The Kansas Department of Health and Environment is urging Kansas families to get vaccinated for whooping cough (pertussis).
The state has seen a significant increase in pertussis cases in 2005, despite availability of new vaccine for older children and adults.
The increase in Kansas reflects what has been going on nationally and began in 2004.
As of Dec. 19, the number of pertussis (whooping cough) cases in Kansas has risen to 535, which is much higher than in previous years. Of the 535 cases, 269 are confirmed and 266 are probable cases.
Sixty-one counties are experiencing at least one case of pertussis. Four counties comprise 51 percent of the cases and they are Douglas, Johnson, Reno and Sedgwick.
Since Jan. 1, about 15 percent of all confirmed and probable cases have been in infants less than one year-56 confirmed and 21 probable cases-while 21 percent are in the 1-9 age group, 26 percent are in the 10-19 age group and 38 percent fall in the 20 and older age group.
“We urge families to get vaccinated for whooping cough, especially if they have infants in their home,” said Howard Rodenberg, director of KDHE’s Division of Health.
“With new vaccine made available just this year for older children and adults, we now have an opportunity to give the infants in the home added protection against pertussis at a time in their lives when it can be deadly.
“It is most critical that parents get their infants vaccinated for pertussis to prevent this difficult and highly contagious illness, which has already taken the life of one Kansas infant this year,” Rodenberg said.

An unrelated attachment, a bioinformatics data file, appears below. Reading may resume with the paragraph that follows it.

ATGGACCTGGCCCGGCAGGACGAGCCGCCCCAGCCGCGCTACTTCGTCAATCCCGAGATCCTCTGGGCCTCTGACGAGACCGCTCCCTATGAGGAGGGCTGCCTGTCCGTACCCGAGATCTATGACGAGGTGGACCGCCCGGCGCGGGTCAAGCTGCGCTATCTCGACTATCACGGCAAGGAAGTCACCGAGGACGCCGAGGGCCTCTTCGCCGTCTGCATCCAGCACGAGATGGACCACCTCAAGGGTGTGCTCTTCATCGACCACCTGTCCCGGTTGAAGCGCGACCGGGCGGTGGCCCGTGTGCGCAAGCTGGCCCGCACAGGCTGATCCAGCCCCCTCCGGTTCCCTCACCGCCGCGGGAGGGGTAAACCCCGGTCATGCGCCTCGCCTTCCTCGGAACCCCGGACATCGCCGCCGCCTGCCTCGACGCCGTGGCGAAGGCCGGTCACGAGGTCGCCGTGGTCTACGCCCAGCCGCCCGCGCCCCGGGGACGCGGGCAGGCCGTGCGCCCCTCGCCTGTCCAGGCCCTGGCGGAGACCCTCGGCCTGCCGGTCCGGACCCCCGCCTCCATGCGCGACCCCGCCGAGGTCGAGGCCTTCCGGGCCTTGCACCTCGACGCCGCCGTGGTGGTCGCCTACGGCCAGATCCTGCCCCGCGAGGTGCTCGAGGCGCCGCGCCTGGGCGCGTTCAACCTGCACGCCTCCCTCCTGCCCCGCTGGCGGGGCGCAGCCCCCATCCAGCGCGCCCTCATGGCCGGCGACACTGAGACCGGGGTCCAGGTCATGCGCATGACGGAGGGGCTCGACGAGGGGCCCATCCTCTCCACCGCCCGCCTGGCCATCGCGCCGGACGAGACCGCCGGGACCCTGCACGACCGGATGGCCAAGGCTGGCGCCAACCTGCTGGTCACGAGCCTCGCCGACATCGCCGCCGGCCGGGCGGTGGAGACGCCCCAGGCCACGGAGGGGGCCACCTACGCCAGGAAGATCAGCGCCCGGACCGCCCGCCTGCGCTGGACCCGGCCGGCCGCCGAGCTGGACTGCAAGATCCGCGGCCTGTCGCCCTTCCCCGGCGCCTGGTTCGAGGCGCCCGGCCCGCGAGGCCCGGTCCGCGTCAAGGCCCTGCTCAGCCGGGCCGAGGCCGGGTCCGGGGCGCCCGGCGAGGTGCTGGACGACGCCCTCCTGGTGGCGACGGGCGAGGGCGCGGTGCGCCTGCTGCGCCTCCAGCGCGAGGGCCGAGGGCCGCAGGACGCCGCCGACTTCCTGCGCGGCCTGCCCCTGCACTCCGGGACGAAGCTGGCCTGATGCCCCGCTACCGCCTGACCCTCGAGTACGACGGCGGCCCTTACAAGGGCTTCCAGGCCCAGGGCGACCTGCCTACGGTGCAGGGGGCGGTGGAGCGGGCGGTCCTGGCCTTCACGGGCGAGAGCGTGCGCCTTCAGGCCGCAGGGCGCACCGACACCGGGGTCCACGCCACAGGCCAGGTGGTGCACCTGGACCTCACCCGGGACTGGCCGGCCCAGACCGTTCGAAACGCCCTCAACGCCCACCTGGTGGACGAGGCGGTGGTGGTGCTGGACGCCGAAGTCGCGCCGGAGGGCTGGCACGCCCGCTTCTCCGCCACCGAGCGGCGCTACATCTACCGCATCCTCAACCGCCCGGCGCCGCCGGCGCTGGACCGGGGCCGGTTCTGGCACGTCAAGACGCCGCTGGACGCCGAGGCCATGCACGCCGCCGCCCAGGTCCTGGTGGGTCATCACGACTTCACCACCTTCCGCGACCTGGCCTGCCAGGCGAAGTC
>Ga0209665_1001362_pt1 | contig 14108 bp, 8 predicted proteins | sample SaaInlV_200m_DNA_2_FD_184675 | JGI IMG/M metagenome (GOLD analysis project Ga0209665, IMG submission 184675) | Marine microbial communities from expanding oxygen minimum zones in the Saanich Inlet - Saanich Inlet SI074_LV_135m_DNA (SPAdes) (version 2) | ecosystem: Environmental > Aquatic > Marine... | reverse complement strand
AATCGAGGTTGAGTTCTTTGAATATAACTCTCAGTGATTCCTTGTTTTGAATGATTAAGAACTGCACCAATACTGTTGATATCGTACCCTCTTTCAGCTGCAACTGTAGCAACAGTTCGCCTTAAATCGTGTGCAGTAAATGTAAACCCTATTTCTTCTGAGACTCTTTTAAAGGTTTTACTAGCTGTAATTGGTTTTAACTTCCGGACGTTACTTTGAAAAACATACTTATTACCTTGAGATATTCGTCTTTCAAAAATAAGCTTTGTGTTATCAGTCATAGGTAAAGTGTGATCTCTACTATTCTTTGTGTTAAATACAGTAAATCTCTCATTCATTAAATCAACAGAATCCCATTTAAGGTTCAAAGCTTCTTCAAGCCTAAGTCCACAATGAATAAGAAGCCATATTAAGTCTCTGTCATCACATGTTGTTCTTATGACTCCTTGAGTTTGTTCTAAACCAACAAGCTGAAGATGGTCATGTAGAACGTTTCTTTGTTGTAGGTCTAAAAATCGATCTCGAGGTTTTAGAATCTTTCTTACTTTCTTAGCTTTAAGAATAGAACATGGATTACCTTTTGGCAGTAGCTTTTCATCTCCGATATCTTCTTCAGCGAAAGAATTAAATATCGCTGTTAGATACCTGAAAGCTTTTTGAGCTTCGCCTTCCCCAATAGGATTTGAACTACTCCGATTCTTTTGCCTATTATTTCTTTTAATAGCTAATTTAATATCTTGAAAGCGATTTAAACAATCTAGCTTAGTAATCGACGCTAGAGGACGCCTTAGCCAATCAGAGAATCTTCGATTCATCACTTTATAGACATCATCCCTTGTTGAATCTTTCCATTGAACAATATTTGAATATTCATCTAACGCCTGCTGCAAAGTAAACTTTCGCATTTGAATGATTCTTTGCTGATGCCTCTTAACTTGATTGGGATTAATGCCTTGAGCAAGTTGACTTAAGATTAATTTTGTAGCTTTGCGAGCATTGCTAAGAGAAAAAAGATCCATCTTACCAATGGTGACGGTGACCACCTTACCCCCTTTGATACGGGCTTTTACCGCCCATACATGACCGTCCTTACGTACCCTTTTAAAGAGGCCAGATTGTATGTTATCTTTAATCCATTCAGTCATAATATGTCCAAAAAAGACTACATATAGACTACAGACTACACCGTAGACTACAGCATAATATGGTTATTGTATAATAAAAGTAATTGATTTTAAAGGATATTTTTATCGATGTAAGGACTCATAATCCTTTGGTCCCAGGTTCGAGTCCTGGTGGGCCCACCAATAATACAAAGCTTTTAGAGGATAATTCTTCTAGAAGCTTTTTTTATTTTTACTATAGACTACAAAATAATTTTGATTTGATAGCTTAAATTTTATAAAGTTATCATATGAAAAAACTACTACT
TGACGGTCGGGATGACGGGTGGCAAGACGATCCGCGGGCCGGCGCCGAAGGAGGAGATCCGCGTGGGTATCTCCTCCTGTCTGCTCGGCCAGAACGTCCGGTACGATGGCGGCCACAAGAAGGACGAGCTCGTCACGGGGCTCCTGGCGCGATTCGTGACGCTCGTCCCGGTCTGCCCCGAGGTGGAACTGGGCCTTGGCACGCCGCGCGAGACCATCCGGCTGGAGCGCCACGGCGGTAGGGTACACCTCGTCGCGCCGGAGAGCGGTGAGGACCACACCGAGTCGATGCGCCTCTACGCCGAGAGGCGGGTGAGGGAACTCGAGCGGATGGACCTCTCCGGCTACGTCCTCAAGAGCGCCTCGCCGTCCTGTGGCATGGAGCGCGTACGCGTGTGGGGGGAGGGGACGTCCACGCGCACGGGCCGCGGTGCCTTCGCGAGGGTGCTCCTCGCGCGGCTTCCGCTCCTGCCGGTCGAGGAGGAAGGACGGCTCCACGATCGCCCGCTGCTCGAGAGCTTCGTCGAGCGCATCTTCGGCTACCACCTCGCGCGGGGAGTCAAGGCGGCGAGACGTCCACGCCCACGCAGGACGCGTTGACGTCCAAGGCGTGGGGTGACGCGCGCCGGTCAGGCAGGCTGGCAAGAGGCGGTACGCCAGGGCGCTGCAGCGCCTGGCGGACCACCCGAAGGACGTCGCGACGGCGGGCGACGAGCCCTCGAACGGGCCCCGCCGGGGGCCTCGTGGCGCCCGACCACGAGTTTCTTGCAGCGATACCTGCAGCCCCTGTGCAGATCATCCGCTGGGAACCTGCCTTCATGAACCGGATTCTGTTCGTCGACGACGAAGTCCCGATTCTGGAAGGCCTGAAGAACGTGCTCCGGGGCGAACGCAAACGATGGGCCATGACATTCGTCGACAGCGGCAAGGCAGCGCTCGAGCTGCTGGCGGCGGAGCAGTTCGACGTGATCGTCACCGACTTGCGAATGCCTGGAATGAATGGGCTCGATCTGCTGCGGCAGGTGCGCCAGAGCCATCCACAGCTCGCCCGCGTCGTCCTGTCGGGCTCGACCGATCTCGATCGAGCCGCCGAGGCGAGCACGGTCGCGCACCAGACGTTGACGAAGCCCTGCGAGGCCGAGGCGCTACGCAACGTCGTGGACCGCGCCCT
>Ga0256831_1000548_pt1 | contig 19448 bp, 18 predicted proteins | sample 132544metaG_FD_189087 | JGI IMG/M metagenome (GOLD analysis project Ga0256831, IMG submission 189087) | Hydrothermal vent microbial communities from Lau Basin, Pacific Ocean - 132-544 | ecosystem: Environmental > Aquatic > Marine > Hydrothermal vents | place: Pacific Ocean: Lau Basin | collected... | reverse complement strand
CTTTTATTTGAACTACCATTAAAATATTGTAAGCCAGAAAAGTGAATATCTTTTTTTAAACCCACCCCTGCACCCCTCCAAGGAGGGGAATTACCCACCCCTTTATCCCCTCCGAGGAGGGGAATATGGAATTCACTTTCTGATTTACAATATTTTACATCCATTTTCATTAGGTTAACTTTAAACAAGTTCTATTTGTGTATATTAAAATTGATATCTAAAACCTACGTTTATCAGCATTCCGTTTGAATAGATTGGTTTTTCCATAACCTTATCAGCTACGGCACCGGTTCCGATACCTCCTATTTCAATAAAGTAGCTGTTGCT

One reason for the increased number in cases is testing capabilities have improved recently allowing for state laboratories and commercial laboratories to better identify pertussis cases.
KDHE has also increased its tracking of cases in recent years. In addition, once reports of a disease are on the rise, more physicians begin to test for it and people are more likely to contact physicians when they experience symptoms.
Also, pertussis is very contagious, so once it gets started in an area, it can spread very easily. It’s also important to remember that pertussis like many diseases is cyclical in nature accounting for spikes in case counts in certain years.
People can get infected with pertussis by inhaling contaminated droplets from an infected persons cough or sneeze or by sharing eating and drinking utensils.
A person with pertussis becomes contagious in the early stages of infection.